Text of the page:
Jackson made all three movies simultaneously. This technique allowed for perfect continuity, and permitted much greater flexibility in editing and post-production work than would normally be allowed. Knowing that he would need to establish and support his own fellowship to make this production work, he also knew that success would make the production legendary. So, he documented the creation of the films beautifully. Two complete DVDs full of documentary pieces are included in all three Special Edition Packages in the trilogy. Many are likely to be bored by the details in these documentaries, but those interested in the creative process behind the films will be provided with a more comprehensive view than I can remember ever seeing in any similar DVD package.

The Fellowship of the Rings is as true a representation of Tolkien's novel as can be imagined. Although some aspects of the stories in the novel were adapted to the screen, the essentials, the characters, and the overall story are not just recognizable, but ENHANCED by the film. What results is a film that is not just entertaining, but an enormous fulfillment of an undying wish of millions of fans around the world.

Very highly recommended.
2007-11-30
First, And Still The Best Of LOTR
Here is one film that lived up to its hype, and by the time I saw it after it had arrived at the video stores, I had heard and read a ton of things about it, and seen all the awards it had received, and expected a lot. To my surprise, it did not disappoint.

Now, several years later after having watched all three of these "Rings" films twice each, I still think this first movie of the trilogy is the best. It is a truly spectacular adventure story all the way through, probably the best ever put to film...and the first three hours of it is extra special. The following two films were very good, to be sure, but this first had a better mixture of the story. The second and third movies were almost entirely Frodo and his allies' long journey, but the first half of this movie also gives a good bit of interesting introductory material including a number of scenes at the Shire, before the long adventure starts. If you watch all three of these films consecutively the action wears you down by midway through the final episode and it almost becomes just too much That never gets a chance to happen with the "Fellowship" film.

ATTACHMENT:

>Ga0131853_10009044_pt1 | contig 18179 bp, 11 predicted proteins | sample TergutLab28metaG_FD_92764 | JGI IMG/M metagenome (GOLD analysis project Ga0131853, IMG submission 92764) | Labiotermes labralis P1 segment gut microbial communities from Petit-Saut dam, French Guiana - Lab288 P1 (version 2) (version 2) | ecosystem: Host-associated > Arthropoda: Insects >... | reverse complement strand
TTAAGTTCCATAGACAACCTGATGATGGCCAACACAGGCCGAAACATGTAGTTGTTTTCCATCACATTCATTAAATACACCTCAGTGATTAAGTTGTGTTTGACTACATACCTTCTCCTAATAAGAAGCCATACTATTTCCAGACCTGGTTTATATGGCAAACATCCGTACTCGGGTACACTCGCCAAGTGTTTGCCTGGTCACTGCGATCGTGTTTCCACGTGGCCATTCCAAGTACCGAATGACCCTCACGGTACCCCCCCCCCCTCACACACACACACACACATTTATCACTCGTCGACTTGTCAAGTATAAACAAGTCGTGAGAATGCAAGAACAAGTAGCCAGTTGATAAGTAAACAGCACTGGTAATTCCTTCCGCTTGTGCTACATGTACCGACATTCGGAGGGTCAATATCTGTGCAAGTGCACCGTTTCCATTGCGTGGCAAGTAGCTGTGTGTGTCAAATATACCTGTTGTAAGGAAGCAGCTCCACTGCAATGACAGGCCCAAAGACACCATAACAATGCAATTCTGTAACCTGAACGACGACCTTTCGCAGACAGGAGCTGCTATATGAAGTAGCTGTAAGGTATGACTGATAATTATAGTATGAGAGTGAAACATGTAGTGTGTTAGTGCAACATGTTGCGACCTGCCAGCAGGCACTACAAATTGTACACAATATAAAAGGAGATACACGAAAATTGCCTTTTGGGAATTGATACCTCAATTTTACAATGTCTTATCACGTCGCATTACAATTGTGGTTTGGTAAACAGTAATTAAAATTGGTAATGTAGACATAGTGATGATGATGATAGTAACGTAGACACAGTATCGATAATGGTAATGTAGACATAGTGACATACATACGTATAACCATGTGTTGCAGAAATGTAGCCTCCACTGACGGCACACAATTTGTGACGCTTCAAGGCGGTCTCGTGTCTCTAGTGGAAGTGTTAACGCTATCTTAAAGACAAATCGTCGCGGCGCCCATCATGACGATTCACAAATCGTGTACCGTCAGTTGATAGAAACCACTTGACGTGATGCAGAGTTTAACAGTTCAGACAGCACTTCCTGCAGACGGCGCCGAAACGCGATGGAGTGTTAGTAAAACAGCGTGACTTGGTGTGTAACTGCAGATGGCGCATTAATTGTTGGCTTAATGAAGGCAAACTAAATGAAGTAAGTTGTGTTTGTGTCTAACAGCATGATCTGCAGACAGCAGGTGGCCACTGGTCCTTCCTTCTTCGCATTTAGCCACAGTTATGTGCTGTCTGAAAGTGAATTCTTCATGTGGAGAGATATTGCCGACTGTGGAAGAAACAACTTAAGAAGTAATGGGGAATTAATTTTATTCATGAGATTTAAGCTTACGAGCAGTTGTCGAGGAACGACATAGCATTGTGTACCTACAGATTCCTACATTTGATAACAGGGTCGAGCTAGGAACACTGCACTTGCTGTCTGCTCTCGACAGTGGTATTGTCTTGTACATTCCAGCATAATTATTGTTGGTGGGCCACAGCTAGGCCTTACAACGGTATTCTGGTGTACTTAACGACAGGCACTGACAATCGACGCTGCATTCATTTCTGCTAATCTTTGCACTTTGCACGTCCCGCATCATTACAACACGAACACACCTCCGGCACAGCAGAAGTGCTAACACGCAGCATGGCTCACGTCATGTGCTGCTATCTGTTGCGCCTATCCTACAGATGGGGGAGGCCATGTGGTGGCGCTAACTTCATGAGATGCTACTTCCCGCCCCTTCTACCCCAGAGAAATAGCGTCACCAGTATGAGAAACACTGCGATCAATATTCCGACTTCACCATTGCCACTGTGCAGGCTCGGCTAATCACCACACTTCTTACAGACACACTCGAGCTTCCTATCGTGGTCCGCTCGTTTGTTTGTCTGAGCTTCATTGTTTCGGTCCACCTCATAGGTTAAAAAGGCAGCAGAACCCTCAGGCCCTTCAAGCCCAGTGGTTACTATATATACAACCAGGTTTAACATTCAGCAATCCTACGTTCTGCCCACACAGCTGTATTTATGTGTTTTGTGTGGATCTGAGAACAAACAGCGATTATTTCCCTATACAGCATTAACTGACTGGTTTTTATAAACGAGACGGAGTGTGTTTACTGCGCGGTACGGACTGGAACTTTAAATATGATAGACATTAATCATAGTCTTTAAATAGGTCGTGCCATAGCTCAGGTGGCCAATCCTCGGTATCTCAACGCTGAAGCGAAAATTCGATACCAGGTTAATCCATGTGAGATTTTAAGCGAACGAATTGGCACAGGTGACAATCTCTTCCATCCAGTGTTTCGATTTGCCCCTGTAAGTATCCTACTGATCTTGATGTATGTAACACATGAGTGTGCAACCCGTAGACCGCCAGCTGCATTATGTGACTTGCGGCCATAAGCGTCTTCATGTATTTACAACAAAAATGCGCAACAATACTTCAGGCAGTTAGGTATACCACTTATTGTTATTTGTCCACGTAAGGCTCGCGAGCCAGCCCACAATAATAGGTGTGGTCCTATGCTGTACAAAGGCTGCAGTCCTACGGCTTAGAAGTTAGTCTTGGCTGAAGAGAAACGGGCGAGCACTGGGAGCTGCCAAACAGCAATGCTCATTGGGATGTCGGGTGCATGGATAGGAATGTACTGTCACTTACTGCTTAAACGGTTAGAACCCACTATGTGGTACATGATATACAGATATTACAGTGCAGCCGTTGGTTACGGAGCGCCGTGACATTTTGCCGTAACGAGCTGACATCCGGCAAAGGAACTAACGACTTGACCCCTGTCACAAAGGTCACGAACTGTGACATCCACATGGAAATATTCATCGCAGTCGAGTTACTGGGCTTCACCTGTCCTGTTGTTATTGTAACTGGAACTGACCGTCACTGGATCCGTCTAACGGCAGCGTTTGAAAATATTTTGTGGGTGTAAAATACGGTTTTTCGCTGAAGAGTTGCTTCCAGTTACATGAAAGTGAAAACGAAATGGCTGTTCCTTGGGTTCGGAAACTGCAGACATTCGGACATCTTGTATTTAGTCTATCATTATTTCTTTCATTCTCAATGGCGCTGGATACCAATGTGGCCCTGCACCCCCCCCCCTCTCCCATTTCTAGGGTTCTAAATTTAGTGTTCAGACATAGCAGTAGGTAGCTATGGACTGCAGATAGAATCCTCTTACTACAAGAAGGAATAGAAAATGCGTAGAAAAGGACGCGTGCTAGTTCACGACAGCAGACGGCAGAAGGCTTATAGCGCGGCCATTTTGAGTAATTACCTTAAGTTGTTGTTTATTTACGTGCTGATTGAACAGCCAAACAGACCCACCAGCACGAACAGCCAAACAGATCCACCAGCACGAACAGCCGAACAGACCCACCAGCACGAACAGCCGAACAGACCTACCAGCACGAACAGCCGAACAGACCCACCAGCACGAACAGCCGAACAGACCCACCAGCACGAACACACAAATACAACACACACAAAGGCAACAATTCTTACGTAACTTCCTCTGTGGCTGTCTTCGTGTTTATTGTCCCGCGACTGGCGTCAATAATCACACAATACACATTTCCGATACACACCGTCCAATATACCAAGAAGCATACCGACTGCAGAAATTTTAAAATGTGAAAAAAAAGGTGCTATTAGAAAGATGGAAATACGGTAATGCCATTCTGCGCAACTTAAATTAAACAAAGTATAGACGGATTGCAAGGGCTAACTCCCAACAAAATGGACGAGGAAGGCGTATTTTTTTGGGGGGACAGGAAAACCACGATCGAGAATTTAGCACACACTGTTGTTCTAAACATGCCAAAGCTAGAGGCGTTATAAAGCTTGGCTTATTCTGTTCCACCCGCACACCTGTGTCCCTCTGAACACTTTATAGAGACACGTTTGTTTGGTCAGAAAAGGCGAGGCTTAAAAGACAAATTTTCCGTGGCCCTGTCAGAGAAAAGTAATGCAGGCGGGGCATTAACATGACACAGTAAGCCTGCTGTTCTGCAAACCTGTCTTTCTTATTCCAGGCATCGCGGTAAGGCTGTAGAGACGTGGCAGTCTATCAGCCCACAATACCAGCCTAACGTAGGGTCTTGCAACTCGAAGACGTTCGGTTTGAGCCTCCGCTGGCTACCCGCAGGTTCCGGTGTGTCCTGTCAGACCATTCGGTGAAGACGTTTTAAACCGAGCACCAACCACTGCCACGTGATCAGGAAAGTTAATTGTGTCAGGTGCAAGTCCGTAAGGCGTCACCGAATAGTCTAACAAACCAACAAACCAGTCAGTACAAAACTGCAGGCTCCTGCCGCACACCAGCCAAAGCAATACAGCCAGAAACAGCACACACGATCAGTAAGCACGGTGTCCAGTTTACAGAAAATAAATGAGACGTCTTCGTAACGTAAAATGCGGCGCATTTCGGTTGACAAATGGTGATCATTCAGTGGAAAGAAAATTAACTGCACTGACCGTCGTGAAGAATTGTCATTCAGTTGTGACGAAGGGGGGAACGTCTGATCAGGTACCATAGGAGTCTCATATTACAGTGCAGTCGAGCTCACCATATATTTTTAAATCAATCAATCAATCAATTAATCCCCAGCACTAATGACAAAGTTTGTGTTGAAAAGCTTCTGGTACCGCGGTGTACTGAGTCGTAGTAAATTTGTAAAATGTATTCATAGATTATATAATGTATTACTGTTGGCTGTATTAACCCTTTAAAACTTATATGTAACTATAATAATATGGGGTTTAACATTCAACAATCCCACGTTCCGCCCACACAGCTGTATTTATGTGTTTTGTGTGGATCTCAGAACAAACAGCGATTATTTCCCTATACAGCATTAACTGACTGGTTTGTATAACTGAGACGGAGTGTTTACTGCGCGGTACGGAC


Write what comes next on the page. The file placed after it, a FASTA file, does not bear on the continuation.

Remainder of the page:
Anyway, "Fellowship," stunned me for the visuals alone. I can't recall any film that has so many jaw-dropping scenes, one after the other, for three straight hours. Some are beyond description, and I don't care if they are computer- generated. So what? The fact is they are awesome to view, both in beauty and in staggering action scenes that feature incredible-looking monsters and other mythical characters.

The story covers all kinds of terrain, too, from the lush Shire of the Hobbits, to the harsh neighboring landscapes. Each couple of minutes, as in the two movies that followed, scenes radically change from calmness to action, adventure to romance, sweet lovable characters to hideous monsters, on and on and on. It's an incredible movie experience.
2006-03-07
The Lord of the Rings - An epic tale you will remember!
The Lord of the Rings: The Fellowship of the Ring is a fantasy adventure based on the first volume of J.R.R. Tolkien's masterpiece The Lord of the Rings. Following the book, the film picks up the adventure with the hobbit Bilbo Baggins (Ian Holmes) celebrating his birthday in the peaceful town of Hobbiton. Bilbo bequeaths his prized magical ring to his nephew Frodo, played by Elijah Wood, while he himself leaves his home for one last adventure. Adventure finds Frodo, however, when the wizard Gandalf (Sir Ian McKellan) discovers that Frodo's new ring is really "the one ring of power" (Jackson, 2001) sought by the Dark Lord Sauron. Frodo must set out to destroy the ring by returning it to the fires of Mt. Doom where it was forged. He is guided by Gandalf, and aided by his gardener Sam (Sean Astin) and protected by a Fellowship that includes, Aragorn (Viggo Mortensen), Legolas (Orlando Bloom), Pippin (Billy Boyd), Merry (Dominic Monaghan), Gimli (John Rhys-Davis), and Boromir (Sean Bean). Christopher Lee plays a role as the wizard Saruman while Cate Blanchett, Liv Tyler, and Huggo Weaving make appearances as Elves.

The Lord of the Rings is a classic tale of Good vs. Evil and the struggle to overcome temptation in the face of corrupting power. Frodo must resist the power of the ring if he is going to return it to Mt. Doom, thereby destroying it. Frodo is set upon by beasts and ghouls throughout his journey and must even escape his own companions to achieve his goal. This archetypal theme of good vs. evil is also seen in Star Wars where Luke Skywalker must defeat the evil Empire while resisting the temptation to turn to the Dark Side. Both films show the triumph of unlikely heroes over incredibly powerful enemies.